Empire is at times the product of police terror, and at times the product of an aesthetic synthesis. Everywhere the continuation  and deepening of the Western disaster takes the form of its subversion. Everywhere, ONE claims to fix things in order to ruin even more. Everywhere ONE destroys irreversibly under the pretext of reconstruction.

Aesthetics, or Revolution

That the aesthetic has received the mission of reconciling what the West has worked so hard to divide can be dated back to its official birth, in the system of Kant. The Critique of Judgment (1788) confides to the beautiful and to art the task of reconciling the infinity of moral freedom and the causality that orders nature, to fill the “immense abyss” that separates the Critique of Pure Reason from the Critique of Practical Reason. It will not take six years, from there, for the aesthetic to be re-elaborated by Schiller into a counter-revolutionary program, as an explicit response to the communist, insurrectionary tendencies of the French Revolution. This masterpiece of Western reaction is called Letters on the Aesthetic Education of Man, and appeared in 1794. The argument is the following: within man there are two antagonistic instincts, the sensible instinct that is anchored in the particular, in vital necessity, and the sentiments, that is, determination, and the rational, formal instinct, which tears man away from particularity  and the affects through reflection, and which raises him to universal truths. These two instincts are everywhere at war in such a way that what one possesses is always taken by the other, everywhere except a point of harmony where they encounter and reinforce each other. This point of miraculous reconciliation, of sovereign grace, is the aesthetic state, and its corresponding instinct is that of play:

 One of the  most important tasks of culture, then, is to submit man to form, even in a purely physical life, and to render it aesthetic as far as the domain of the beautiful can be extended […] there  is no other  way to make a reason- able being out of a sensuous man than by making him first aesthetic  […] the sensuous man, his nature must at first be changed […] In the aesthetic  state the most slavish tool is a free citizen, having the same rights as the noblest; and the intellect which shapes the mass to its intent  must consult it concerning its destination. Consequently in the  realm of aesthetic appearance, the idea of equality is realized.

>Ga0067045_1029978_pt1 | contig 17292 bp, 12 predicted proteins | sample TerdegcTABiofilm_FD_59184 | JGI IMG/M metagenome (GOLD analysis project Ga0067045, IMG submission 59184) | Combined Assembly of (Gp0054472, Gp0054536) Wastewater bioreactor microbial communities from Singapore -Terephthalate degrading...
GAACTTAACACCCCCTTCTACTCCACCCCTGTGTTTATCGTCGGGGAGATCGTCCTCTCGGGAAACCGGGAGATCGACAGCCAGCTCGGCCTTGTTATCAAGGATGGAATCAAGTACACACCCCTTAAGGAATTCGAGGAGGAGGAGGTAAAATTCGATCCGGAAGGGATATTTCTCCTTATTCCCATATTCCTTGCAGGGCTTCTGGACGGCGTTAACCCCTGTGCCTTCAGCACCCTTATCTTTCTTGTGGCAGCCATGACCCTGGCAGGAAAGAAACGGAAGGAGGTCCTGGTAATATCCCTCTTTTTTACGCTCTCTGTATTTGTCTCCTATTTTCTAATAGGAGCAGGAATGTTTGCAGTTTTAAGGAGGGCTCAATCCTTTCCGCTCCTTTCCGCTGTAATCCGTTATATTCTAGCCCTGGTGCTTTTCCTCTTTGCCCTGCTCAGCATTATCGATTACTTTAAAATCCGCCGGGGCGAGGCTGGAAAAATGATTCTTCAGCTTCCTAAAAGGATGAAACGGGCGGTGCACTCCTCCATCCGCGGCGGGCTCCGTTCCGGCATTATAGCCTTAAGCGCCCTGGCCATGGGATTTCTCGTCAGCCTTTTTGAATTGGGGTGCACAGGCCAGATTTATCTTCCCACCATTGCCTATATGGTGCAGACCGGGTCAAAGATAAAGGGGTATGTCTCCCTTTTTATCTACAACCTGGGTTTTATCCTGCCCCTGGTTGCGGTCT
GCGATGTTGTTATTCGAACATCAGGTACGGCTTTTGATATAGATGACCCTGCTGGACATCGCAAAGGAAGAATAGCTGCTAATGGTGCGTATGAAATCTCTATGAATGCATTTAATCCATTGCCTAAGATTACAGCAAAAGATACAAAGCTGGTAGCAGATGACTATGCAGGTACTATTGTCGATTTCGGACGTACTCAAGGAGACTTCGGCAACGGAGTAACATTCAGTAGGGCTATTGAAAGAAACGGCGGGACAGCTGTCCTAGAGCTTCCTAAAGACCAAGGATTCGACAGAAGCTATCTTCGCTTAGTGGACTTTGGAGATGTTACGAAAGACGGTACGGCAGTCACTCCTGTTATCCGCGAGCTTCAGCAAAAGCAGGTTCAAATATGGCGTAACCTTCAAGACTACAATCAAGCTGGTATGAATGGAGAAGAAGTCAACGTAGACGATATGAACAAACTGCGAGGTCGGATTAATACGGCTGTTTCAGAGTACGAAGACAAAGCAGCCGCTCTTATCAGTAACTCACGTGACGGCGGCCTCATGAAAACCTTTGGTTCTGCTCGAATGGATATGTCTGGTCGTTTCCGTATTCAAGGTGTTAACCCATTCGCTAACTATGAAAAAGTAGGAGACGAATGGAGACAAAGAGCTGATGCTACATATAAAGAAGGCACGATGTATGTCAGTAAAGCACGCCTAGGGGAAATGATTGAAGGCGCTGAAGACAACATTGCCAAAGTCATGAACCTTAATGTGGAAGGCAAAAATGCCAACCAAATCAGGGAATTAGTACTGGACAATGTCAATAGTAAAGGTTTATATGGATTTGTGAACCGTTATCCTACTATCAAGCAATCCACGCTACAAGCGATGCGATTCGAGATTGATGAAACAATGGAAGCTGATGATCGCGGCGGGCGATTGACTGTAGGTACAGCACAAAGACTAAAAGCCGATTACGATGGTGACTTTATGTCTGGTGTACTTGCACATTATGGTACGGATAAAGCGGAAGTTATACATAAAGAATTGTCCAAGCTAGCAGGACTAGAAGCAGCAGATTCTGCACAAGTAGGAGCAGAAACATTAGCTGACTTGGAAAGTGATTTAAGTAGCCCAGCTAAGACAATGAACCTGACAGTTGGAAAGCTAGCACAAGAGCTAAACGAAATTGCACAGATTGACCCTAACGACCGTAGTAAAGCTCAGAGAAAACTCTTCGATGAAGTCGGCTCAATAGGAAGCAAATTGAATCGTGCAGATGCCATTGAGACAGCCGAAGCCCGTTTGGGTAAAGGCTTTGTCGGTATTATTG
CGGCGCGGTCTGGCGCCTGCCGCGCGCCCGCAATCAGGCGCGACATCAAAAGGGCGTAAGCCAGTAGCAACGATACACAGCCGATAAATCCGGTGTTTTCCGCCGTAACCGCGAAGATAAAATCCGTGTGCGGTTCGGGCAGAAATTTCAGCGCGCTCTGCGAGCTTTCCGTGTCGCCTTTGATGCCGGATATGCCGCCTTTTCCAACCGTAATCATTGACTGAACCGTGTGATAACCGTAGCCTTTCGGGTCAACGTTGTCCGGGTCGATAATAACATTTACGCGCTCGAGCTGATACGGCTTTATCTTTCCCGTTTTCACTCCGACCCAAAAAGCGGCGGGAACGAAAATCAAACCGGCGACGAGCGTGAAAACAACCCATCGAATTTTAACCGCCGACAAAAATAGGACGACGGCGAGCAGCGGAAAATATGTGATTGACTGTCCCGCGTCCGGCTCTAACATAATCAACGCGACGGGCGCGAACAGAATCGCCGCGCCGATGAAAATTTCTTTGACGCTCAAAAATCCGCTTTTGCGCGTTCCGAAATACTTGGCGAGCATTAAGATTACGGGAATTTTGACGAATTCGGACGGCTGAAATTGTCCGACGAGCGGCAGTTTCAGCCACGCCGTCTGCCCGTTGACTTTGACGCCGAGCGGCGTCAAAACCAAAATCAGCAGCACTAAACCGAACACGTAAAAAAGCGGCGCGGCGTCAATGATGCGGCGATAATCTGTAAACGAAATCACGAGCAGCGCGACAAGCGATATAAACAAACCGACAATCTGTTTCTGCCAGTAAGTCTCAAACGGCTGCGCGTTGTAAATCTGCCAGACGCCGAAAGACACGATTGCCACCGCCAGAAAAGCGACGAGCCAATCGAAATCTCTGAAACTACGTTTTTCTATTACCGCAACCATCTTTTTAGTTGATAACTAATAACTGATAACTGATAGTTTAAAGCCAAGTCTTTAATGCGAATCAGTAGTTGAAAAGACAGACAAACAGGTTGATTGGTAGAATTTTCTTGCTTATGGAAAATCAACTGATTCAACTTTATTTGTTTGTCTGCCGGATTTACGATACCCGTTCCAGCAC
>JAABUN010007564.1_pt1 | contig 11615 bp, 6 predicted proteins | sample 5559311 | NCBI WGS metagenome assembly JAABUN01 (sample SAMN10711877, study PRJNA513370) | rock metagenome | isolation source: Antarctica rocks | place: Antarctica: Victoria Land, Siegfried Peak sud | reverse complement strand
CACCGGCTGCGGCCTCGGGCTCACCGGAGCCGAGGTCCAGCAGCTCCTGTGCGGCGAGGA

This equality is indeed the ideal of imperial neutralization where each simulates and feigns doing what he does, being what he is –worker, boss, minister, artist, male, female, mother, lover– where no one ever adheres to his facticity, and where all conflict is defused in advance. “I am not really what you think, you know,” whispers the creature of the metropolis, while deconstructing himself in your bed. But it is in fact German Idealism in its entirety that draws its own operation from these Letters. The Phenomenology of Spirit, which in fact ends with two lines from Schiller, never stops unmasking the insubstantial character of each determination, the lie of sense certainty. For the problem with sensuous or sensible man is that he won’t be had, he resists discourse, he builds barricades and even sometimes takes up arms, while not being reasoned with; the problem is, in short, a strong propensity for irreducibility. And then there is the anonymous manifesto, alternately attributed to Schelling, Hegel or Hölderlin, and known by the name “The Oldest Systematic Program of German Idealism.” There we read:

 The philosophy of the spirit is an aesthetic philosophy. One cannot be clever in anything, one cannot even reason cleverly in history –with- out aesthetic  sense. […] At the same time we so often hear that the great multitude should have a sensual religion […]  general  freedom and  equality  of spirits  will reign–A higher spirit sent from heaven must establish this religion among us, it will be the last work of the human race.

This new religion, this sensible religion, finds its full realization in this age of design, urbanism, biopolitics, and promotion and advertising. It is nothing but capital in its imperial phase.Whereas aesthetics claims to reunite that which it fundamentally separates, the messianic gesture[1] assumes the union that is there.